The Aqua Scepter a.k.a. "Super Soaker". | Source
I don't think Skeletron is happy with me right now.
I don't think Skeletron is happy with me right now. | Source

Special events and bosses

What would a fantasy / sci-fi / horror adventure game be without grand events and bosses? Well, it would be a lot easier. Most of the bosses in Terraria need to be summoned with specific rituals, however others can randomly happen at almost any time. Some of the invasions can be overwhelming at first until you learn to make a properly defensible fortress.

I learned that the hard way how not to build a defensible structure when I mistakenly decided to make simple wooden houses in an open village with no choke points to defend from.

Blood Moon - This is a random occurrence. The moon turns a pale red and the number of zombies increases exponentially, and what's worse is they learned how to open doors. Now no one is safe! Fight them off or barricade the doors and pray you make it to sunrise!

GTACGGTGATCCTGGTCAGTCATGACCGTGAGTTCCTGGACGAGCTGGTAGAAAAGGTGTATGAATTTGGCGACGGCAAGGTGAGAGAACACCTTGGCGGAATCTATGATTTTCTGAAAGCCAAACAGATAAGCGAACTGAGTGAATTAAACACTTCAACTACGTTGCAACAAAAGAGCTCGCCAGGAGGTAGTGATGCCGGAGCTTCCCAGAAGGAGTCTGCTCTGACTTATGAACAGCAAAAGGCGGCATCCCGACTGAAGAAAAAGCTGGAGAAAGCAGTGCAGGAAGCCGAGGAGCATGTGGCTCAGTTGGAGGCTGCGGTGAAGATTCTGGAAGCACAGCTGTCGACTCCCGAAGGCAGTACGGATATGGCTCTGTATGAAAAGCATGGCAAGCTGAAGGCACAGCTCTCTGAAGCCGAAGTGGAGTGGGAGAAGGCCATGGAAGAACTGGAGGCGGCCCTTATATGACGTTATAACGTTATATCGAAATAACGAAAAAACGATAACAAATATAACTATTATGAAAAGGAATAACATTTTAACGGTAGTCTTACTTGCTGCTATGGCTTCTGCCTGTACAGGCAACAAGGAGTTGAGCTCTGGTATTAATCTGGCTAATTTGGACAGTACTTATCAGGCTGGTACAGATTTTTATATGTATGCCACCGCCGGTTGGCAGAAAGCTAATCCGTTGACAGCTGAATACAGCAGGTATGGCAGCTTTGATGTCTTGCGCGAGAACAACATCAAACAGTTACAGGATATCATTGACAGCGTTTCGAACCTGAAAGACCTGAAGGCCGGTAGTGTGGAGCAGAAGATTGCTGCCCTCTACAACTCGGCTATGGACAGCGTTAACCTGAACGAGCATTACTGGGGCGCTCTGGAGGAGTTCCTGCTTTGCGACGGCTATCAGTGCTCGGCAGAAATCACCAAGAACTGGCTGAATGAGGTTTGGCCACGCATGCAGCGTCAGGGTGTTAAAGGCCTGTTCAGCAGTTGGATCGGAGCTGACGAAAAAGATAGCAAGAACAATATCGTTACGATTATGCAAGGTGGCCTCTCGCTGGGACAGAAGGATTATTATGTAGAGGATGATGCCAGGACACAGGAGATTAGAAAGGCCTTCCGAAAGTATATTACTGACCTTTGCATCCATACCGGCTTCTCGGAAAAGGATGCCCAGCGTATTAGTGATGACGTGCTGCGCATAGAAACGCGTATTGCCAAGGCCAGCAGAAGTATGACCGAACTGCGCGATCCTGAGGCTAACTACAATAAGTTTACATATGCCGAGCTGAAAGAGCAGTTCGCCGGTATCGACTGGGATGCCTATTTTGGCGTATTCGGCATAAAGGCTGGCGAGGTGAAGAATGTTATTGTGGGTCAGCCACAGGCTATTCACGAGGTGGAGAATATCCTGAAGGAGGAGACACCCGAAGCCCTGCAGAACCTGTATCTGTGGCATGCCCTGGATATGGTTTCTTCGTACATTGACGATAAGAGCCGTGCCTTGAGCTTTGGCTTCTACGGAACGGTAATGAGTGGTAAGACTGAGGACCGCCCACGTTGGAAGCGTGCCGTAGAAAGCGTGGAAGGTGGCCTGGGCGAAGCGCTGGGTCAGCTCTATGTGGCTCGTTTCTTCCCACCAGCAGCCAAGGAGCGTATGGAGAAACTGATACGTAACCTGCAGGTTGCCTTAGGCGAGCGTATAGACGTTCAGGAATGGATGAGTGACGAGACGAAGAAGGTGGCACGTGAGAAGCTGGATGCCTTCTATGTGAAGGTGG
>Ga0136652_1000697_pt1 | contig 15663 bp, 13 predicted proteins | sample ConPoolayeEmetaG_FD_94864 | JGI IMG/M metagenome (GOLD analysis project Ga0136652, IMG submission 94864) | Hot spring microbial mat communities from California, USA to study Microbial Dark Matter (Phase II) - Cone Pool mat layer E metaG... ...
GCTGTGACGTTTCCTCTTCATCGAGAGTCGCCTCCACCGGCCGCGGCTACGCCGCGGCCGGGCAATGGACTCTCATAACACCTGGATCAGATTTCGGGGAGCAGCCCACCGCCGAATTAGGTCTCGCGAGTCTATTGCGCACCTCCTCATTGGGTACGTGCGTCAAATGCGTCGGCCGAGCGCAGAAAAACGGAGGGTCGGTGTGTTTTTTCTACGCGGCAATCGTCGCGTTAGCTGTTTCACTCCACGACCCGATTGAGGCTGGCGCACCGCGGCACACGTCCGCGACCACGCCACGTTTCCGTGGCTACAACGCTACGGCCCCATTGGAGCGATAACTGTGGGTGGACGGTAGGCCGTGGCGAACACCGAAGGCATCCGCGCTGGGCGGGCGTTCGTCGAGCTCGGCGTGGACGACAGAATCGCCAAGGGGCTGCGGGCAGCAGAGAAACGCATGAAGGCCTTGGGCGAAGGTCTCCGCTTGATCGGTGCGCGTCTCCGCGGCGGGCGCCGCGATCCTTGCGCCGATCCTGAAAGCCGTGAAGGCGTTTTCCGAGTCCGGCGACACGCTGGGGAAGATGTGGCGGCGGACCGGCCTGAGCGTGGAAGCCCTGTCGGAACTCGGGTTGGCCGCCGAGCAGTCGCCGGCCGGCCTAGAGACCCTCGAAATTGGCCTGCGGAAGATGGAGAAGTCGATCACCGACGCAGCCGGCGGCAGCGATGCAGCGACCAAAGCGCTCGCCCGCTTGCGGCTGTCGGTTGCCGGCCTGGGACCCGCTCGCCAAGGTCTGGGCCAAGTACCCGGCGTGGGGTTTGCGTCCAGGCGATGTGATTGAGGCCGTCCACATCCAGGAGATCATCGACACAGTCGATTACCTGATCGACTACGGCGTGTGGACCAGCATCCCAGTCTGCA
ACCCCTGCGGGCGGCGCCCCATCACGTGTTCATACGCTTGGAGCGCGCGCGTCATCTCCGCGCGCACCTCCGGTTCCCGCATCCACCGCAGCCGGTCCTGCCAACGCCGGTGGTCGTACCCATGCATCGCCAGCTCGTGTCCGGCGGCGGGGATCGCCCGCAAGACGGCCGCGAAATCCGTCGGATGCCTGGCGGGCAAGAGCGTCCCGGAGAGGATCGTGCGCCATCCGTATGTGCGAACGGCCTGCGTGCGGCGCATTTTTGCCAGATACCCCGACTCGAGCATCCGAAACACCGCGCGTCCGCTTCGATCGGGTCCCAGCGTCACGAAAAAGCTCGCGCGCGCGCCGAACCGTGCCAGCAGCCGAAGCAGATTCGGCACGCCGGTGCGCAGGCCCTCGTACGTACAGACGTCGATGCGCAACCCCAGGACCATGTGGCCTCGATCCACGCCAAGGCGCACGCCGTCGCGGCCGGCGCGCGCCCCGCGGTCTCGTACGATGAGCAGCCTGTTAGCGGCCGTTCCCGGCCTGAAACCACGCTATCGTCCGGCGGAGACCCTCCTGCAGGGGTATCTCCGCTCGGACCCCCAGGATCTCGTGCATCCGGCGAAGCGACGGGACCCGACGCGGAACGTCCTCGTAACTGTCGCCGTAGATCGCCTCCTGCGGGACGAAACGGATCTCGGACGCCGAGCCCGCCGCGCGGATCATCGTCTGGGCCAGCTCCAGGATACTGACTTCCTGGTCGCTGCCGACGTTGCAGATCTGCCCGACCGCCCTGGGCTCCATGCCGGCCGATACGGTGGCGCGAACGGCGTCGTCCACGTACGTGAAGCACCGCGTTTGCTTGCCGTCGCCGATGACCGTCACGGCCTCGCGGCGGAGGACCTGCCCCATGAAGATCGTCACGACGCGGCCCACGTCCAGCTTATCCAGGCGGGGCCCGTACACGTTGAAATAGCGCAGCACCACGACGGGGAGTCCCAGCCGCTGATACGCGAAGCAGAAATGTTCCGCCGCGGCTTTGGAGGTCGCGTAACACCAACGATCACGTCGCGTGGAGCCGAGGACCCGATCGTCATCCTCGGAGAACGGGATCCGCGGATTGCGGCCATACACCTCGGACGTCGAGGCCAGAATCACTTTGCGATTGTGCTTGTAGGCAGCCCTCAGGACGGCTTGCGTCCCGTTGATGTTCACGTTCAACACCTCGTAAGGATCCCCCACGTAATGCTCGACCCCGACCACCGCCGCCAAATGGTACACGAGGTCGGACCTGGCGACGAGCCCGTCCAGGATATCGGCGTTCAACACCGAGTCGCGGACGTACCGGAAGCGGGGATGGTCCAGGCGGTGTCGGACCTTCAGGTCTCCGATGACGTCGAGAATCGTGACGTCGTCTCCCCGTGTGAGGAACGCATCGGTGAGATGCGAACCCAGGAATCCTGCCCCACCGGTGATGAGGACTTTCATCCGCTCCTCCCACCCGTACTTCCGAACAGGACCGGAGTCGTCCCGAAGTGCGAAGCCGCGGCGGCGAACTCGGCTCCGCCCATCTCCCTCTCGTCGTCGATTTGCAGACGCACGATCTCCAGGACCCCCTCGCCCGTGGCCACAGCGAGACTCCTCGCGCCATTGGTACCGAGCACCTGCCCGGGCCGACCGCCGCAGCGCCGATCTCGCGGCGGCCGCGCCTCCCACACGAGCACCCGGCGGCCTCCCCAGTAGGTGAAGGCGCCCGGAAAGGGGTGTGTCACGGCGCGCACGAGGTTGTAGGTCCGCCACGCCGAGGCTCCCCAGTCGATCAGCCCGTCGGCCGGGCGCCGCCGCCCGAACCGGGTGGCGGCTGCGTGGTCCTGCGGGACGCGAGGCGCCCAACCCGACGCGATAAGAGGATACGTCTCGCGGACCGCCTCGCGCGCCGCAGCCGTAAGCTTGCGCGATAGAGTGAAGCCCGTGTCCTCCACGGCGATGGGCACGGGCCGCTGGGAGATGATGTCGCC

Goblin Army - This is also a random occurrence, or you can summon it by using a Goblin Battle Standard item. They arrive at dawn with at least eighty troops. Upon your first encounter with these miscreants there is a good chance you'll be slaughtered mercilessly over and over again. They are relentless and will not go away until you've killed every last one of them.

Eye of Cthulhu - This is also a random occurrence, or you can summon it by using a Suspicious Looking Eye at night. What appears is a large eyeball that will chase you like mad while summoning a plethora of demon eyes to pester you. This will most likely be the first boss you encounter.